- Phyllis Klotman (1924–2015)A Memorial Tribute
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Phyllis Rauch Klotman, professor emerita of the Department of Afro-American Studies (now the Department of African American and African Diaspora Studies), founded the Black Film Center/Archive at Indiana University in 1981 in the hopes of providing a place for the collection, preservation, and study of black film. During her impressive tenure as director until 1999, Klotman formed outreach programs, created film festivals for black filmmakers, launched the newsletter that would eventually become Black Camera, and established the foundational collection of the archive. Klotman died at her home in Manhattan on March 30, 2015. The following testimonials are proof of her tremendous contributions to the BFC/A as well as her pioneering spirit, which helped throw into focus the serious study of black film.
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Phyllis Klotman: Full of Grace
Phyllis Klotman was a pioneer. Some would even call her brave. In the early 1970s, she was one of the first faculty hires initiated by Herman Hudson, founding chair of the newly established Department of Afro-American Studies at Indiana University. She was, for many years, its only non-black faculty member. Given the national turbulence that accompanied black students’ demand [End Page 8] for hiring black faculty, and instituting Black Studies, it was not surprising that some students questioned whether a “white oppressor” was capable of teaching such courses. One of the most hilarious accommodations that students made after taking Phyllis’s courses during this anxious time was to declare that she was not really white but a “tragic mulatto,” a term that they learned in her early black cinema course that described women caught between the divided worlds of black and white identity. Phyllis took such responses in stride as she pushed forward to build a curriculum of film courses in the department, drawing students from across the campus. For Phyllis, trained as a literary scholar, researching and teaching about black film also ignited and reinforced her vision of an archive and research center to serve as a repository for preserving black film history and the culture that produced it. The center would also be a place for scholars to research that history and fortify this emerging subdiscipline of black film studies. She and Dr. Hudson proposed and received approval from the College of Arts and Sciences to house the Black Film Center/Archive (BFC/A) in the Department of Afro-American Studies.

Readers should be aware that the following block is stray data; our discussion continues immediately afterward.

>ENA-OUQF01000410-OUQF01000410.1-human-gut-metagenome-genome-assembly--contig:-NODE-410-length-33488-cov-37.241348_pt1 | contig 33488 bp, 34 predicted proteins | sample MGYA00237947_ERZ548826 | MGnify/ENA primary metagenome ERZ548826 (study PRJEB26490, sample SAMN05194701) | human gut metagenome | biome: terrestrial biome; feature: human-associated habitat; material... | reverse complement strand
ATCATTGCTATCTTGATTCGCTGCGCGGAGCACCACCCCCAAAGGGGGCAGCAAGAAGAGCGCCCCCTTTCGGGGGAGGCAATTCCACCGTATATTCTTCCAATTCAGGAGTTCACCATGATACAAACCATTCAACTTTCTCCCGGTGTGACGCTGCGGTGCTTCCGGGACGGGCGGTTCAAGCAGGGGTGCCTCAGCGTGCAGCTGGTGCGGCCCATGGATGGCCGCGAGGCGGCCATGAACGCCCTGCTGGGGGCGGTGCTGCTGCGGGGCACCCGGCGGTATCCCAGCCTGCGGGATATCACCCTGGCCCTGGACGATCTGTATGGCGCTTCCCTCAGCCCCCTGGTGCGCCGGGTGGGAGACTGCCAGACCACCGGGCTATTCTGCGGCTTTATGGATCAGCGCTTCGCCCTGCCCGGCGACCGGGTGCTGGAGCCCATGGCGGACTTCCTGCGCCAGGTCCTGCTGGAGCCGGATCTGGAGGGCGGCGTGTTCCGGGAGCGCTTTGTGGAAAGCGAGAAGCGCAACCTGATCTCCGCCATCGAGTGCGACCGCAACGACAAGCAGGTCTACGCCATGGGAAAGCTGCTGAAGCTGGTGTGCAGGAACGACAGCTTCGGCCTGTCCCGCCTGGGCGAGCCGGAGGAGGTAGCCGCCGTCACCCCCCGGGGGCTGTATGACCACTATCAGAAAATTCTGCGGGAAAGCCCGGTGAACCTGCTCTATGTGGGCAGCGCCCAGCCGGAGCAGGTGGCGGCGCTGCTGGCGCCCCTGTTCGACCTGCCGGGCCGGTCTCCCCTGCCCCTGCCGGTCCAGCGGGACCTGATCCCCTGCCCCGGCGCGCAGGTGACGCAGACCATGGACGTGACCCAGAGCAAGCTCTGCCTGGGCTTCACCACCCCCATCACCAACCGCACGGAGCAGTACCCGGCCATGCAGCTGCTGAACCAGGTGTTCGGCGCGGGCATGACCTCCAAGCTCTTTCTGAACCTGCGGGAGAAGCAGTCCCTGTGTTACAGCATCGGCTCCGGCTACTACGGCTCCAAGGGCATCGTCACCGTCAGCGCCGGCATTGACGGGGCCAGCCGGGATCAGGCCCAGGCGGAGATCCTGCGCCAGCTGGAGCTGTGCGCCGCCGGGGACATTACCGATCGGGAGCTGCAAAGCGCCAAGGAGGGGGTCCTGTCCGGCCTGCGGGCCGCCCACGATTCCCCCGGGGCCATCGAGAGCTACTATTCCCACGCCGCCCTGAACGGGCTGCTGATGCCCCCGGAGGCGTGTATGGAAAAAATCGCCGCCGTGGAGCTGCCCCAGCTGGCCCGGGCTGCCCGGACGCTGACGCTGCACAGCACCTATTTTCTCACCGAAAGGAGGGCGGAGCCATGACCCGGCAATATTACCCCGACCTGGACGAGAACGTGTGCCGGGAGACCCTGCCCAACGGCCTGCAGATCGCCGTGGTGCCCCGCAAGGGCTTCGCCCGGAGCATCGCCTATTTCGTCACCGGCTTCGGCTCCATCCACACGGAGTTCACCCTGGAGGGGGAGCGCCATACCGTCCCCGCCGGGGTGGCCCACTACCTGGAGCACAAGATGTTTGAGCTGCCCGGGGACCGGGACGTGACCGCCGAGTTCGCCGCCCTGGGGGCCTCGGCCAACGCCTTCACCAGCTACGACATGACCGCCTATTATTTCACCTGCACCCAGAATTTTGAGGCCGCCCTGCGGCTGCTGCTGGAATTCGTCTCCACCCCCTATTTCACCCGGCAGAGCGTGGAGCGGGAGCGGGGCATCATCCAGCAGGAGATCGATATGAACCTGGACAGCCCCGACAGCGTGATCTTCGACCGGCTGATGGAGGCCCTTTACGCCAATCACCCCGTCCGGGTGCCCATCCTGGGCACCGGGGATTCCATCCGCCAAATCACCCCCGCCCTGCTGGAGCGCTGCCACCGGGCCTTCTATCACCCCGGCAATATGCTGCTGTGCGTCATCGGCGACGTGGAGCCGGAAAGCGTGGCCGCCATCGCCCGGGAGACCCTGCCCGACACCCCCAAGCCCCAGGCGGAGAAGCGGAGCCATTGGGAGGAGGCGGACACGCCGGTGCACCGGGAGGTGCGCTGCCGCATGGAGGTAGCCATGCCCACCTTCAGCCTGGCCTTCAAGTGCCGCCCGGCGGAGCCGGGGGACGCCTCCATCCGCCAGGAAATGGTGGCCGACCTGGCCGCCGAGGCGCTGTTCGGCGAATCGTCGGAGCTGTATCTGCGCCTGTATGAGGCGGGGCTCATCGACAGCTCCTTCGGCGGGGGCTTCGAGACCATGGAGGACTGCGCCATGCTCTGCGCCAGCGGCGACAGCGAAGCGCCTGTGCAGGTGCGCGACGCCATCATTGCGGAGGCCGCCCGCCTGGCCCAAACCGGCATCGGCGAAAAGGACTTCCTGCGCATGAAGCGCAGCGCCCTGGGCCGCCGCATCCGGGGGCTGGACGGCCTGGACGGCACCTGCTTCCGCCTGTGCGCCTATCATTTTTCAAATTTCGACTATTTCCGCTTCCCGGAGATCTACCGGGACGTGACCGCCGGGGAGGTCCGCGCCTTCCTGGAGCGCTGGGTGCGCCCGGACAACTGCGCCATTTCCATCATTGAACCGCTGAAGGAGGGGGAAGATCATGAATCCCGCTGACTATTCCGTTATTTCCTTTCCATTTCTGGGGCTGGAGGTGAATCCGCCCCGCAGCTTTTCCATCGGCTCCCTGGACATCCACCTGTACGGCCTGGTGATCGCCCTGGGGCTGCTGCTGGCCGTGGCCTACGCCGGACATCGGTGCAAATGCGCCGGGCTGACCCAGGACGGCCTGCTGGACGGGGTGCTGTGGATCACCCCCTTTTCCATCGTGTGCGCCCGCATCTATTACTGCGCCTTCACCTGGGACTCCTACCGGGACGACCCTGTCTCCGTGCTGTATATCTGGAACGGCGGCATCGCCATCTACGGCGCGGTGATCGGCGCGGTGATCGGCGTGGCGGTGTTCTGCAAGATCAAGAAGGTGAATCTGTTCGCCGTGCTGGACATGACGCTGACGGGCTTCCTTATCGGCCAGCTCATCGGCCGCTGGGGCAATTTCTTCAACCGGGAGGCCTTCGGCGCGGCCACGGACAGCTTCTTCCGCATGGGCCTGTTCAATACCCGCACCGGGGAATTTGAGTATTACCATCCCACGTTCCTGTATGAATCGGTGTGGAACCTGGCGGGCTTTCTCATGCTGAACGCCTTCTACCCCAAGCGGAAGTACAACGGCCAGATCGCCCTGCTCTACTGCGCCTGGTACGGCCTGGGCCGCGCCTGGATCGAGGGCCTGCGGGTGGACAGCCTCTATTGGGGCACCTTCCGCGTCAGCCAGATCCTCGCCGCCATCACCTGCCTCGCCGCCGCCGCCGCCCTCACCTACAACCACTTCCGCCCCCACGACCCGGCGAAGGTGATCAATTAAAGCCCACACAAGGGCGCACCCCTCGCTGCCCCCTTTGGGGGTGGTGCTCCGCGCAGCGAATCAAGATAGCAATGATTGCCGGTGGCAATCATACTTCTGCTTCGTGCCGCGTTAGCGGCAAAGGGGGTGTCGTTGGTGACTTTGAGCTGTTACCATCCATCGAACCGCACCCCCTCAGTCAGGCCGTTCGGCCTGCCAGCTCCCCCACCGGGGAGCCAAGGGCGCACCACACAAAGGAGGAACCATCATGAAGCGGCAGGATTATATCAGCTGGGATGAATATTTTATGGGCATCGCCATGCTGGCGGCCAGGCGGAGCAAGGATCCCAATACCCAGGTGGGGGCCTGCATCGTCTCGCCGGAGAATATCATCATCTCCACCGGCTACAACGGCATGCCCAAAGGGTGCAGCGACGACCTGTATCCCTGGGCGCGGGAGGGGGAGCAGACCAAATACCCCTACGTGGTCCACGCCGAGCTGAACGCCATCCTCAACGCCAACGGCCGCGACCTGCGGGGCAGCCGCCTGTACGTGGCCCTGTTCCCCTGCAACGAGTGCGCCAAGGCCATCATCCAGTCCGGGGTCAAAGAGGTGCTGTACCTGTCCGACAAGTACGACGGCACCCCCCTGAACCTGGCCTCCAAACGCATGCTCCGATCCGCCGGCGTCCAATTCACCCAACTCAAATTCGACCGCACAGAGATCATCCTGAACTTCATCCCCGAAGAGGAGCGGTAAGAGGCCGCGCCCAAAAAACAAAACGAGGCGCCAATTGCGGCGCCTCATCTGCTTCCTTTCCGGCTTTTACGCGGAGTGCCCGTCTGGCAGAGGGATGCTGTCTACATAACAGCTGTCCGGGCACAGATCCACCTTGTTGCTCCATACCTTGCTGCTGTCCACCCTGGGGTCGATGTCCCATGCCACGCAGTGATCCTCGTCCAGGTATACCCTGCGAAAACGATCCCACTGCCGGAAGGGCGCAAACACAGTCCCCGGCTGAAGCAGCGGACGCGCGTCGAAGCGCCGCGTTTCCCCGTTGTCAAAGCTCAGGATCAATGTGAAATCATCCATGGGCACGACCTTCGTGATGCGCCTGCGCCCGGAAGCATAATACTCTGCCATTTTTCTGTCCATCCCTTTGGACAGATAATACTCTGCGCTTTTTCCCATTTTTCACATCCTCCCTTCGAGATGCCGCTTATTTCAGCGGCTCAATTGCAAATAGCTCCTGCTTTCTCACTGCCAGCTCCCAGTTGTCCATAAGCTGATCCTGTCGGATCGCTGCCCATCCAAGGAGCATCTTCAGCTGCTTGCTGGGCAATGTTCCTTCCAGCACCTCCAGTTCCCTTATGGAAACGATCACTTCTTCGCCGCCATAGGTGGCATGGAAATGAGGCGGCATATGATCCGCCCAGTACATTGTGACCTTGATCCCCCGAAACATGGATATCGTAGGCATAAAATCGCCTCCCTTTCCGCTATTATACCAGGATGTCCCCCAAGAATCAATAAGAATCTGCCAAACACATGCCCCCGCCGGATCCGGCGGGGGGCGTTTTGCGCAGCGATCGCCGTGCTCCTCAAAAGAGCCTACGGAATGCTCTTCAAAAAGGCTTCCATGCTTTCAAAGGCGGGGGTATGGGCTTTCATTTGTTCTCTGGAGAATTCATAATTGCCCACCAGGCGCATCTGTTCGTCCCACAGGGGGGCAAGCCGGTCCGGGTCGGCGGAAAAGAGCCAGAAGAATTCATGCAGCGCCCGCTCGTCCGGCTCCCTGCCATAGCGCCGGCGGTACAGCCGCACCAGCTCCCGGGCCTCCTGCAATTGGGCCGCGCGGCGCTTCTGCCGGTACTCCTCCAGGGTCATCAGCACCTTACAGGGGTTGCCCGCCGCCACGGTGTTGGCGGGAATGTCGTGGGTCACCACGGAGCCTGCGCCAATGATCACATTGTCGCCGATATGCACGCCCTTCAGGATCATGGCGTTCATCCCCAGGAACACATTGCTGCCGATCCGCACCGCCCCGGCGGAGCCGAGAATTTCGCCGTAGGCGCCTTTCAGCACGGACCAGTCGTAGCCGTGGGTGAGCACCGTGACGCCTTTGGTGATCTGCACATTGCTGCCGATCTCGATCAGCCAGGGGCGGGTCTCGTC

As the BFC/A took shape, Phyllis pursued and convinced prominent people in the film industry to become sponsors. That brilliant move not only connected working actors, writers, and directors to the BFC/A; it also helped to confer legitimacy and international status. She knew the expanded possibilities for fund-raising, donation of papers, films, and artifacts as well as special campus visits and interviews this would bring. Phyllis, a world-class lobbyist, wooed celebrities into her vision for bestowing deserved recognition on a long-neglected aspect of American film history. When she was ready to step down after eighteen years as director, she tapped me as her interim replacement, telling me—a newly tenured associate professor—that I was the best equipped to lead the now-acclaimed archive. What was more amazing, and rare, was that after my appointment was approved and became permanent, she passed the torch and stepped away, never pressing me to adopt her ideas, but trusting me to introduce my own.
Phyllis made herself indispensable to her colleagues by taking on service duties in the small but growing department and by being an advocate for the field. She worked along with fellow faculty members John McCluskey Jr. and Frederick McElroy in designing one of the first master’s degree programs in African American Studies at a major research university. She is also remembered for her service as Dean for Women’s Affairs and putting a stop to the humiliating spectacle of women competing in a tricycle race during Indiana University’s famed Little 500 week, while men competed...